Glioblastoma stem-like cells (GSCs) play essential roles in glioma growth, radio- and chemo-resistance, and recurrence. Elimination of GSCs has therefore become a key strategy and challenge in glioblastoma therapy. Here, we show that melatonin, an indolamine derived from I-tryptophan, significantly inhibited viability and self-renewal ability of GSCs accompanied by a decrease of stem cell markers. We have identified EZH2-NOTCH1 signaling as the key signal pathway that regulated the effects of melatonin in the GSCs. Instead of transcriptionally silencing gene expression by generating a methylated epigenetic mark at histone 3 at lysine 27 (H3K27), EZH2 regulates NOTCH1 expression by directly binding to the NOTCH1 promoter. Moreover, correlation between the expressions of EZH2 and NOTCH intracellular domain 1 (NICD1) was observed in the clinical tumor samples, evidently supporting the existence of EZH2-NOTCH1 interaction in the gliomas and GSCs. Collectively, we demonstrated that melatonin, a potential tumor inhibitor, performs its function partly by suppressing GSC properties through EZH2-NOTCH1 signaling axis.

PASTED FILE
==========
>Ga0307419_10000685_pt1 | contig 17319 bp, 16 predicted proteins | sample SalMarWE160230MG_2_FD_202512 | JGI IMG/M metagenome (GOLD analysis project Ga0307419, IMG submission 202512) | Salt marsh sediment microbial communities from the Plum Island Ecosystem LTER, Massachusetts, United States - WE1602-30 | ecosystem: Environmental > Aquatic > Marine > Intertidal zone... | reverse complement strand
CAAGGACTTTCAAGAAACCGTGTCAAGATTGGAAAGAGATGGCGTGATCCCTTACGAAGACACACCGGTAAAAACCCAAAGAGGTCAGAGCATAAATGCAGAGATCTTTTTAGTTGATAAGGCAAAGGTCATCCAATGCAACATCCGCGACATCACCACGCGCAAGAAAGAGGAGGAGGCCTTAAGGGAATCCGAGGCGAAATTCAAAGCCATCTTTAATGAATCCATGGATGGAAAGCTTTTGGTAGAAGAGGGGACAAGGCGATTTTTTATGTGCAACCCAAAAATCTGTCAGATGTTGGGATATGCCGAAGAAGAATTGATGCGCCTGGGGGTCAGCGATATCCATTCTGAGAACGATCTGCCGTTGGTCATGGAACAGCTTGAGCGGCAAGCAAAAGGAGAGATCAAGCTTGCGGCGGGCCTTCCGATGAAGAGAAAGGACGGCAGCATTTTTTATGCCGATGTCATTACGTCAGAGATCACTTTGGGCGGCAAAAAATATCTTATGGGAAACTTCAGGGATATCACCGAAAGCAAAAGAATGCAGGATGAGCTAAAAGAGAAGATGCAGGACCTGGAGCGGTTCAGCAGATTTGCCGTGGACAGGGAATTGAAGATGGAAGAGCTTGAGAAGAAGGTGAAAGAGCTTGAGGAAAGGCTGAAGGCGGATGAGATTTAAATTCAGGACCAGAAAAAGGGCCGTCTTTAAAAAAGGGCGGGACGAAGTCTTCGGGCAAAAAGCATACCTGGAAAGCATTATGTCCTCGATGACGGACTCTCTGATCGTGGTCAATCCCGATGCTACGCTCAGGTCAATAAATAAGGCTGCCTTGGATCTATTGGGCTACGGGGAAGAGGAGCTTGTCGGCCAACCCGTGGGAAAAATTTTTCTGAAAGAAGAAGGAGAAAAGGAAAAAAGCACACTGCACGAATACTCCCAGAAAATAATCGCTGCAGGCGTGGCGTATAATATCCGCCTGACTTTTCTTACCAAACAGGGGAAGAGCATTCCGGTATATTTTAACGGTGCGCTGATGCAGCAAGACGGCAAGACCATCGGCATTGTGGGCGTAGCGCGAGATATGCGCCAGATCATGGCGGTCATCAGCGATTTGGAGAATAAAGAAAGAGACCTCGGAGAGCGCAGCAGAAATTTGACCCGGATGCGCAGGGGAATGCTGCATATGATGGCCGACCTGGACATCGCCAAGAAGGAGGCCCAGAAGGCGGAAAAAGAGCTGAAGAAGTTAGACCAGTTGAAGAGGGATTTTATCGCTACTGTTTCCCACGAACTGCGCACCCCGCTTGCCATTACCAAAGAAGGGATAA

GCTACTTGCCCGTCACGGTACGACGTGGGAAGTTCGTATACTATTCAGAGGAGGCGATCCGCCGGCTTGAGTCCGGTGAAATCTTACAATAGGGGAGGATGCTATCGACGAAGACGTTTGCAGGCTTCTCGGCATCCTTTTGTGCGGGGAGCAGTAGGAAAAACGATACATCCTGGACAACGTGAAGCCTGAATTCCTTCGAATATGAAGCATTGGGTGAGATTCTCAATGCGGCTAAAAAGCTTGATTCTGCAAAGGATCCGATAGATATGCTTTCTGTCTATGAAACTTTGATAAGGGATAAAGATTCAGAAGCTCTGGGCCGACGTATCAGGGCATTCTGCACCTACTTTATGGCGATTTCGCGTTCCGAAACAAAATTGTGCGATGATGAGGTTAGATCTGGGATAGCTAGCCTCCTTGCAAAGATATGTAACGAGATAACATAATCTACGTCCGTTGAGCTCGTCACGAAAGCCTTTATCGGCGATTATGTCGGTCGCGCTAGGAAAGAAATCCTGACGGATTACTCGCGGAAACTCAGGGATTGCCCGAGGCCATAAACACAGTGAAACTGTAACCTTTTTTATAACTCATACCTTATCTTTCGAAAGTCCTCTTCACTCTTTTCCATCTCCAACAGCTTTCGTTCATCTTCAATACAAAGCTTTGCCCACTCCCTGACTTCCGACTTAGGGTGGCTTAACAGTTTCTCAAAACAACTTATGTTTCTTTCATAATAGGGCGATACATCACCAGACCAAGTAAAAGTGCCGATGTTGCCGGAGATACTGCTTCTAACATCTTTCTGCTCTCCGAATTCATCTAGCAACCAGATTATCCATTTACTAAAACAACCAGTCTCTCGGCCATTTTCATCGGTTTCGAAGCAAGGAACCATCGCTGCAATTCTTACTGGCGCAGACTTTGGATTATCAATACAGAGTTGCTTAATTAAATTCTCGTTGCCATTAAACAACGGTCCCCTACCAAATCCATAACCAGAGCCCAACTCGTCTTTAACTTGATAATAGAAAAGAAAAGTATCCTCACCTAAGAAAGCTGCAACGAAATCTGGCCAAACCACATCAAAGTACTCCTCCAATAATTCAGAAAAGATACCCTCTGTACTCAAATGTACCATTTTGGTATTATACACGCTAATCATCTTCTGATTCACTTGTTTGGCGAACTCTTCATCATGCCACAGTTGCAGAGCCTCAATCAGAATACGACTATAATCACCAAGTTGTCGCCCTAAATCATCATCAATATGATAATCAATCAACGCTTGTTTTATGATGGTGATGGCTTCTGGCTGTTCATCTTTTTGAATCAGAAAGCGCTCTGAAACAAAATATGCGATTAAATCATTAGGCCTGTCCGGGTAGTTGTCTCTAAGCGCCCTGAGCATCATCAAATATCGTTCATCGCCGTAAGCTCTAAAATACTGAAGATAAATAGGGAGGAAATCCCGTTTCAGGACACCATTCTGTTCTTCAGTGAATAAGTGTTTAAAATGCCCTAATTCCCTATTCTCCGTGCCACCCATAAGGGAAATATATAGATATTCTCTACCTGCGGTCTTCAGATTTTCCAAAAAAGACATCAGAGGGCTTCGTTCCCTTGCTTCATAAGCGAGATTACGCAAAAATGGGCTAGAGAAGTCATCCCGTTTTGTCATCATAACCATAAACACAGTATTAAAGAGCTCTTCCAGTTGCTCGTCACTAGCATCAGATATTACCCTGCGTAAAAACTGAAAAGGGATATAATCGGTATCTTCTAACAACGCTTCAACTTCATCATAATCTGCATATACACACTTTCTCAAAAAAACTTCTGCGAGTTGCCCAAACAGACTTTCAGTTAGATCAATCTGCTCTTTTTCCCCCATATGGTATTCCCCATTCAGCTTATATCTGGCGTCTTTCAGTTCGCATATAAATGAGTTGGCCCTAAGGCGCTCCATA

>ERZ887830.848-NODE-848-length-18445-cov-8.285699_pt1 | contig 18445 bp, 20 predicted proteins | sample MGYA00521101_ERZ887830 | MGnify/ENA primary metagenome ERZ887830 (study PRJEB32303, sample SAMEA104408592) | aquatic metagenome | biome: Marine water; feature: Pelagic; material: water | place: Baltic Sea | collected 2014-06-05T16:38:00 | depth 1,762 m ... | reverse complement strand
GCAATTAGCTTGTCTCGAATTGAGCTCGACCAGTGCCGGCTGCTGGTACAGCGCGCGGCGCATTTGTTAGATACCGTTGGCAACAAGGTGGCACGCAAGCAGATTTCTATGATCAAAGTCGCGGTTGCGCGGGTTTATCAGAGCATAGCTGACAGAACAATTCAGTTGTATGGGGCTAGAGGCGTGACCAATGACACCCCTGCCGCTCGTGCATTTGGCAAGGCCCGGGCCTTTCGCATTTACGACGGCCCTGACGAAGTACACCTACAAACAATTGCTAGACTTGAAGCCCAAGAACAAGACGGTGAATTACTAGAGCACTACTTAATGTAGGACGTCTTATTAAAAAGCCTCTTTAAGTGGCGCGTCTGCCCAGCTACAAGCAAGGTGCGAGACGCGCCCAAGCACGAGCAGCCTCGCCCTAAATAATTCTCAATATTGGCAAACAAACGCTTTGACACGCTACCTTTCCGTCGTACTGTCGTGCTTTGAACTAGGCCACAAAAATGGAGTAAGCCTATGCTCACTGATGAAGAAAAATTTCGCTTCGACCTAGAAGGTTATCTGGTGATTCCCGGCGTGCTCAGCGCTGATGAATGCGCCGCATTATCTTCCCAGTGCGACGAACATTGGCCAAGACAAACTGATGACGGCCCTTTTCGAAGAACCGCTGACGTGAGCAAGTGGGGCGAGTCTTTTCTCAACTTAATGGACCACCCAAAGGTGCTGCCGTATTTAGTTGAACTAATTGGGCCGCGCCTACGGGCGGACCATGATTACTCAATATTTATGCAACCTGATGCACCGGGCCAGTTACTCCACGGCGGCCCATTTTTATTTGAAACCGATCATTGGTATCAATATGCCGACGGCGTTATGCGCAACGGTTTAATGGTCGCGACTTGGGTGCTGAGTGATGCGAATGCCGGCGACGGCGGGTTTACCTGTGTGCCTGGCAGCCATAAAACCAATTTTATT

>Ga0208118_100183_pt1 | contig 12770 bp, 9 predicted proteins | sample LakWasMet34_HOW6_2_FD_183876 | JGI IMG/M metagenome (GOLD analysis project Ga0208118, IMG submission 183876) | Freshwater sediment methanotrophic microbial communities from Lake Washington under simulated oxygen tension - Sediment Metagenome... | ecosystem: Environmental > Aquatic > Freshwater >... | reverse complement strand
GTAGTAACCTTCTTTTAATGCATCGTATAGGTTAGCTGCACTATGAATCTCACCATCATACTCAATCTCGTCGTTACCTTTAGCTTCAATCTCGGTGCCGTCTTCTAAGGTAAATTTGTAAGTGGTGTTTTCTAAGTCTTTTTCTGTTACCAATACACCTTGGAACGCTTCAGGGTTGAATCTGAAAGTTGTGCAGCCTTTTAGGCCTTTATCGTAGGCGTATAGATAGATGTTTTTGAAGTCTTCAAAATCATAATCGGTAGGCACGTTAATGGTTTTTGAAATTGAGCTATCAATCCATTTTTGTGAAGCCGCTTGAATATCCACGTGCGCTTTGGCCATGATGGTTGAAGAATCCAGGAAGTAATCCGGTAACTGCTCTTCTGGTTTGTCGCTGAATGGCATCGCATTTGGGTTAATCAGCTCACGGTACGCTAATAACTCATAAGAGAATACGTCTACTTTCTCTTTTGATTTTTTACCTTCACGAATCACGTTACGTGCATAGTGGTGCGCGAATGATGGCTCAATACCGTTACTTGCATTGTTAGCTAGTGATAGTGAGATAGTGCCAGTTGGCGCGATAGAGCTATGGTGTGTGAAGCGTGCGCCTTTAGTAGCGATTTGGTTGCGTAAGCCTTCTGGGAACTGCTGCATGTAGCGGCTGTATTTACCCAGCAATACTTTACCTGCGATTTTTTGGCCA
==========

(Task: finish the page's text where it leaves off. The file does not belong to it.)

Keywords: EZH2; Glioblastoma stem-like cells; Melatonin; NOTCH1; self-renewal; viability.